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I always said Ts know what they're doing when it comes to moulting but today my Grammostola pulchra, Massa, proved me wrong. She moulted tight against the side of her container on her side and appeared stuck. Using tweezers I managed to pull her moult out of the way getting an attempt at a threat pose and then she wriggled free and turned herself upright.
I was intending to rehouse my Chilobrachys Fimbriatus, Ashoka, yesterday but it had other ideas. I found it squashed in a corner midway through so I moved the hide which is under that mass of web to give more space. Today it is still squashed in the corner but seem fine even giving me a threat pose.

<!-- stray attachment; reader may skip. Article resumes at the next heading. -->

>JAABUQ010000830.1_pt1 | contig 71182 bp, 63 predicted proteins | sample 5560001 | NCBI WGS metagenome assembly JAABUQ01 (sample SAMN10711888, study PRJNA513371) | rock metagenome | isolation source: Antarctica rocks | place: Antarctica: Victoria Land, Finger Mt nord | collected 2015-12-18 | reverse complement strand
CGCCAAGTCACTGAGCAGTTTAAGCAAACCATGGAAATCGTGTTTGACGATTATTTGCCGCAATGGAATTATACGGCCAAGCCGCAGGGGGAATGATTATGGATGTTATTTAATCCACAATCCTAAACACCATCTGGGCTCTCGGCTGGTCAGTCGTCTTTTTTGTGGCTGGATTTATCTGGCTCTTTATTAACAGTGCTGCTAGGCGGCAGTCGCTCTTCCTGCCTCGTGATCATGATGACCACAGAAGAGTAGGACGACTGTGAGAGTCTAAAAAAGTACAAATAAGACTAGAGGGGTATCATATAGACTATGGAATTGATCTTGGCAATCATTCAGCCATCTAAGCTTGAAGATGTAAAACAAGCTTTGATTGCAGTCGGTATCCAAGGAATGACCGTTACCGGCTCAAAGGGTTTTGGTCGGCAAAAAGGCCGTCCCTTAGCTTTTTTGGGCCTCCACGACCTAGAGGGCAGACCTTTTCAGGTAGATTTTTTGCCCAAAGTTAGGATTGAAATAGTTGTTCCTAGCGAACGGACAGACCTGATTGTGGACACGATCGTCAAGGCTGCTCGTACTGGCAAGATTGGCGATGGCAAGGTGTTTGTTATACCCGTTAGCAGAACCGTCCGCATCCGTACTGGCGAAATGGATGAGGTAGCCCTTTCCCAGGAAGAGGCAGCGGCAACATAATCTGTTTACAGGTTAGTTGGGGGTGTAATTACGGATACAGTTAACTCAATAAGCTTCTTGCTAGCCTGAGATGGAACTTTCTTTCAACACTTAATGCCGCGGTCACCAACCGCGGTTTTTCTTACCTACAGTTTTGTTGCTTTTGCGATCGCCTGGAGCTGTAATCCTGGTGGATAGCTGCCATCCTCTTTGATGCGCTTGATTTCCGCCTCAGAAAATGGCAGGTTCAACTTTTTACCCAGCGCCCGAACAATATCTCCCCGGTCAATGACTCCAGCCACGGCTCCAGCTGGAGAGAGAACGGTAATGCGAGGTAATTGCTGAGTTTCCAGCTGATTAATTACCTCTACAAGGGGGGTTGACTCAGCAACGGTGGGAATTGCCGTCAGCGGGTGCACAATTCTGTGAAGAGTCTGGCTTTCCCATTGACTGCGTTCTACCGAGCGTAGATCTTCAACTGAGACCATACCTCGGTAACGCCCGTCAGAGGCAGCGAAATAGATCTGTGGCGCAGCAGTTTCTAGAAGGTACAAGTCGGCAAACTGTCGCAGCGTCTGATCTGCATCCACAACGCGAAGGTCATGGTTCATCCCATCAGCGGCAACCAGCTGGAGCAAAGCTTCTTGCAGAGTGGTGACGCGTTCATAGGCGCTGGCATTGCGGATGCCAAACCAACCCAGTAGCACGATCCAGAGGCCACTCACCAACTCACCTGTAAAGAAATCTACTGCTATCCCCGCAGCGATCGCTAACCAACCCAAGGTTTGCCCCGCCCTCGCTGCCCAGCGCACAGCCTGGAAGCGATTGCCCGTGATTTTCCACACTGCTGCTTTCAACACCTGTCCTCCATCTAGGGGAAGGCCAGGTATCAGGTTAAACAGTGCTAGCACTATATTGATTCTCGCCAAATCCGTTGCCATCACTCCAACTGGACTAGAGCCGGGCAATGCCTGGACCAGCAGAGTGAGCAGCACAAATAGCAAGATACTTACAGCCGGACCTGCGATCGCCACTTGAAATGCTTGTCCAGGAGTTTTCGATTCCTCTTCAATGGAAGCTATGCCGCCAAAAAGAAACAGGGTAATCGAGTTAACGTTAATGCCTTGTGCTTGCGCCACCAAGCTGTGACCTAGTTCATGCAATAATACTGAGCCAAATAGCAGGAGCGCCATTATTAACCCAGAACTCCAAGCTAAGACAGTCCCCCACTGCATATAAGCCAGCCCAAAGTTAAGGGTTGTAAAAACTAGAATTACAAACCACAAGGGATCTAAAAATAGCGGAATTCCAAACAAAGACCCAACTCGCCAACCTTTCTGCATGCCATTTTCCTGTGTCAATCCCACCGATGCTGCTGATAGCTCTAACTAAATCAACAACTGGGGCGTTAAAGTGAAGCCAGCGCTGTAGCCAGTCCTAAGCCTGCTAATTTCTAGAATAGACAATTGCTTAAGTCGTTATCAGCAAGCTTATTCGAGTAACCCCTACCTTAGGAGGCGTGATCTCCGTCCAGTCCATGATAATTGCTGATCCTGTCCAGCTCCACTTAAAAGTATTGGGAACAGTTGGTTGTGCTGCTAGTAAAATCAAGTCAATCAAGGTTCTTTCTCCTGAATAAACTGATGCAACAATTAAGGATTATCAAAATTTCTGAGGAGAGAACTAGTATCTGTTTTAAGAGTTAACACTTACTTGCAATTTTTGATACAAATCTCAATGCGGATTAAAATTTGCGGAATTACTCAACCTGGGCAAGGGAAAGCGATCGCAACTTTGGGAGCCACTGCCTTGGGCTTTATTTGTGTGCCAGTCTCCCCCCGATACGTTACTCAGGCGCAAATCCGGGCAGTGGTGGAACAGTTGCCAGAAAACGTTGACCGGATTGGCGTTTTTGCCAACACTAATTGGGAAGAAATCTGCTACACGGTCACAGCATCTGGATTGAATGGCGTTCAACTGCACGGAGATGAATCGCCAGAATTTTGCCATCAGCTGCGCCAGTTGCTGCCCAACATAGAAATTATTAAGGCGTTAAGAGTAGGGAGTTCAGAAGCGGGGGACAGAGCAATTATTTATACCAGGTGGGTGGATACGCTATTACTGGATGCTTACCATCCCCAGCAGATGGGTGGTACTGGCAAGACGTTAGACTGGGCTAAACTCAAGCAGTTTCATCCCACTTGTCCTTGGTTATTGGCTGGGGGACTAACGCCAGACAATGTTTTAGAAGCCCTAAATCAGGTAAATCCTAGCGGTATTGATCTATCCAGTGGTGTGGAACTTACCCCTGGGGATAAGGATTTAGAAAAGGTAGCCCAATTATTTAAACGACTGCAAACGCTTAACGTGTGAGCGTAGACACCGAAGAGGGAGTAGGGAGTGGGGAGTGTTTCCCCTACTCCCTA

Work up this morning to both Curlyhairs and my Vagans freshly molted. and back underground before I even caught a glance at them. Its days like today it confirms there is something living in those little acrylic cubes. lol
Not today but last weekend & not a good molt for her.
Our Phormictopus cancerides was on her back & at least halfway through her molt last Friday night. On Saturday it was clear she needed some help, as she was still in her old molt. So with a little help from a cotton bud, some tepid water, & a pair of tweezers I slowly removed what I thought was all of the old molt from her. Having removed the old molt, it looked like, other than a single spinneret, she had come through it unscathed.
She was clearly stressed & spent Saturday with legs under her in a corner.
On Sunday she looked much happier. And it was either Sunday or Monday that we spotted some more of her old molt still stuck to her, this just lifted off her, no water needed & when that was removed her missing spinneret appeared.
Given what she went through, I did not like to use the word molted, until I knew she was well past it & all was well.
Other molts this week were a T blondi & a G pulchra. Both unsexed Juvi's.